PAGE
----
Millions of voters registered in multiple states - including ABC7 reporter

Double Voting (ABC7)

In less than a year, America will go to the polls and vote for a new president. But millions of voters, whether they know it or not, will have an opportunity to vote multiple times.

Voting twice is illegal. But earlier this month during the midterm election, 7 ON YOUR SIDE's Chris Papst learned how easy it is to do.

Like many Americans, every November, Papst votes. He takes it seriously. But last year, after moving to Virginia, he learned our voting system has some serious flaws.

On November 3, Papst voted where he currently lived in Arlington. Two hours later, he arrived at his old polling place in PA, where he hasn't lived in a year. He gave the election clerk his name, she pulled it up and he easily could have voted twice.

Linda Linberg is the Director of Elections in Arlington, who says voters being registered in multiple states is one of the biggest problems she sees. When Papst registered at her office, he signed a document stating he was previously registered in another state. That form was put in an envelope, licked, stamped and mailed to Pennsylvania.

"It's a bit antiquated, this system in a modern world," admitted Linberg.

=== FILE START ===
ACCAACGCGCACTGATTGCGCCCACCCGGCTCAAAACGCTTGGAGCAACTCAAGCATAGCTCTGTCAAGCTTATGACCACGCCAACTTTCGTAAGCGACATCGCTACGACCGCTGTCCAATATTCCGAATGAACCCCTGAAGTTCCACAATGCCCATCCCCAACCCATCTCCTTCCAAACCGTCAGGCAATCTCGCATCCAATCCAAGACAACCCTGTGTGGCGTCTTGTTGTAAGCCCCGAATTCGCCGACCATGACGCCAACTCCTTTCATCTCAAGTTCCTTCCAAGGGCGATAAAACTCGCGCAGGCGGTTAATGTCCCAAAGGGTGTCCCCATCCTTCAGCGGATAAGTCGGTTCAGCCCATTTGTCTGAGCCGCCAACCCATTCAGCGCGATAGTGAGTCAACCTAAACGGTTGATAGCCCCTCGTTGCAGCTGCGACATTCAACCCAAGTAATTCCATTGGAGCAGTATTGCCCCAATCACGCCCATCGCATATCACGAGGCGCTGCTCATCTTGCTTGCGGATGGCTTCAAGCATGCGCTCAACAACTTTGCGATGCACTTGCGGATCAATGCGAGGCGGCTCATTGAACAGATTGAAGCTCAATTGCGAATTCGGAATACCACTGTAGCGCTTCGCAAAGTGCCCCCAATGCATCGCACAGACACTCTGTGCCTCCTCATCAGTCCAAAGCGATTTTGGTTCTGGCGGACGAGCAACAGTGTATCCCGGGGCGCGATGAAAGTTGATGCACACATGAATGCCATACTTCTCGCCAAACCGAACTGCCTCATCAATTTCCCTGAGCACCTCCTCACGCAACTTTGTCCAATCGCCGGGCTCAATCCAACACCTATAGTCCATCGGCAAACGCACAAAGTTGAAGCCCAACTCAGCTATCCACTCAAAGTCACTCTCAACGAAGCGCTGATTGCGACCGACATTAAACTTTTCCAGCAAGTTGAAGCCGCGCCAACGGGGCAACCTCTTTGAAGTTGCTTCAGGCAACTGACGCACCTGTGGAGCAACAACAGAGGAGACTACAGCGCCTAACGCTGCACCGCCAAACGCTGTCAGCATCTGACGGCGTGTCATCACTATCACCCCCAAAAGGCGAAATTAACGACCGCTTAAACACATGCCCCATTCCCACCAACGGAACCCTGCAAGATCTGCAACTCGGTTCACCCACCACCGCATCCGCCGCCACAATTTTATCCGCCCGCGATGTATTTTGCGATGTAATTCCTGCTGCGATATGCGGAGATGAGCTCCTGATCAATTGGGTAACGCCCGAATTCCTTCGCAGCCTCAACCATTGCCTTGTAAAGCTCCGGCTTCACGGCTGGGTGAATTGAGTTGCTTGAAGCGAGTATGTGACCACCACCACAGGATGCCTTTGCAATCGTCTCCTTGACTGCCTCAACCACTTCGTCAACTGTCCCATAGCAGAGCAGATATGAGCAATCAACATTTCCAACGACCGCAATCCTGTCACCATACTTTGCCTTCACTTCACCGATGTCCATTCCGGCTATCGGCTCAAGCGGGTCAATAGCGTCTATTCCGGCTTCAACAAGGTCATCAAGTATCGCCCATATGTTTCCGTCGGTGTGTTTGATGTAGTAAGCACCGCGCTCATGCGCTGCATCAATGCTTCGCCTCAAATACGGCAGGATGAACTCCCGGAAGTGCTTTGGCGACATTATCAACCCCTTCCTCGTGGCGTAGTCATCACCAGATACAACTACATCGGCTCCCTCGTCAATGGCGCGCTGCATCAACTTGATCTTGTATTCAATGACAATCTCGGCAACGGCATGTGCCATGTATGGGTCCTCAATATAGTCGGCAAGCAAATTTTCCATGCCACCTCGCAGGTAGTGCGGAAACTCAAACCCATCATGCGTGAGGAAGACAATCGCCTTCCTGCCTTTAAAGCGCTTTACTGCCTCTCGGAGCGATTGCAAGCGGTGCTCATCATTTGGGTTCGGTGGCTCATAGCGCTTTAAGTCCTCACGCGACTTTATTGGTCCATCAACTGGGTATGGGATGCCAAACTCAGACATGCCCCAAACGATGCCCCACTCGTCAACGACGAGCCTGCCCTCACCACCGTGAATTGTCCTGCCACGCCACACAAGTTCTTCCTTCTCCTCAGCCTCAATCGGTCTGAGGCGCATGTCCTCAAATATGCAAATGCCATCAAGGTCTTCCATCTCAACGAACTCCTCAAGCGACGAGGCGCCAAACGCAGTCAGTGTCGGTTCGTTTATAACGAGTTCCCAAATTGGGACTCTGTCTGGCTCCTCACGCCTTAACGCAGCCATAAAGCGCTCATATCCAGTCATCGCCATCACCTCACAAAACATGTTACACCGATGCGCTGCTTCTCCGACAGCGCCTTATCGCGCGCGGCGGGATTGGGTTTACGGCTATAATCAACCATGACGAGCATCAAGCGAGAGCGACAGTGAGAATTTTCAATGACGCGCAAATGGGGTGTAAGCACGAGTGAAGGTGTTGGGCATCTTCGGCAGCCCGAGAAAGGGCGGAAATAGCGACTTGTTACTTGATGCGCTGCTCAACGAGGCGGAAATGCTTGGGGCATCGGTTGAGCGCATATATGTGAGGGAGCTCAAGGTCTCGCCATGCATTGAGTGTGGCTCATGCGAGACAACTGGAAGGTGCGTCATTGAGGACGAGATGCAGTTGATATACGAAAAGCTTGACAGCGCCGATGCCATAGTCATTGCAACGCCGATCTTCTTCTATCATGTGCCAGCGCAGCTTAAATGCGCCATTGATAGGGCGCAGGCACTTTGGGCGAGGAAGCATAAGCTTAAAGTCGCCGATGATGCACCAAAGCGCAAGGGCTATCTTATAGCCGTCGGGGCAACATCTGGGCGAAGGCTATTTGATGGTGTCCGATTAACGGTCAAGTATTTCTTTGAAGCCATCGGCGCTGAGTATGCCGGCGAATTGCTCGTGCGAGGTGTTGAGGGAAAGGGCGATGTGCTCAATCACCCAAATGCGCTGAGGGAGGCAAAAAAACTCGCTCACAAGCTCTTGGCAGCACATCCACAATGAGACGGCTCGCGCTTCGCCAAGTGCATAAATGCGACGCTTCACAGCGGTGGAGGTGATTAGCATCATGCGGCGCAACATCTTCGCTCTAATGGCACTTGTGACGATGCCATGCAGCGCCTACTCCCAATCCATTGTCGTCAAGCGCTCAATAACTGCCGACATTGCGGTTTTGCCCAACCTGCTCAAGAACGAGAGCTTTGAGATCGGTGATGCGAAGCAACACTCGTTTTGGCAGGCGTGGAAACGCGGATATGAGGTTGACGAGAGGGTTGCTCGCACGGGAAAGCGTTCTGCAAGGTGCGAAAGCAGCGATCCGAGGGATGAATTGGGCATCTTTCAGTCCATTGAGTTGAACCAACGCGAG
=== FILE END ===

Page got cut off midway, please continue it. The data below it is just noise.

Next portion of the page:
This process, Linberg says, cannot keep pace with our increasingly mobile lives. In her election office, like many others, paper is still king.

"A lot can go wrong," she added.

"That's a big problem in the integrity of our voter rolls." Kris Kobach is the Kansas, Secretary of State. "There's a huge amount of inaccuracy."

Kobach operates the Interstate Cross Check - a collection of 28 states that share voter rolls. In 2014, the crosscheck found 7.3 million voters were registered in multiple states - 339,120 in Virginia - 44,000 just in both Maryland and Virginia (Virginia Voters Alliance, 2014). But since 22 states don't participate, including California, Texas and Florida, those numbers are likely much higher.

Kobach says this innaccuracy increases the possibility of voter fraud. In his state in 2014, more than 100 people - a record - appeared to vote twice.

"When you look at the larger group of 28 states, you can do the math, we're talking about thousands of double votes," added Kobach.

"No. It just doesn't happen," replied Allegra Chapman with Common Cause.

Voting twice is illegal. With heavy fines and possible jail time, Chapman downplays its impact. But she does agree with Kobach, the system needs to be modernized.

"Everything we do now is tech based," stated Chapman. "It just makes sense we should modernize our election system to come into the 21st century."

Twenty-six states, plus DC, have online voter registration. But there is no national database to check if people are registered in multiple states.

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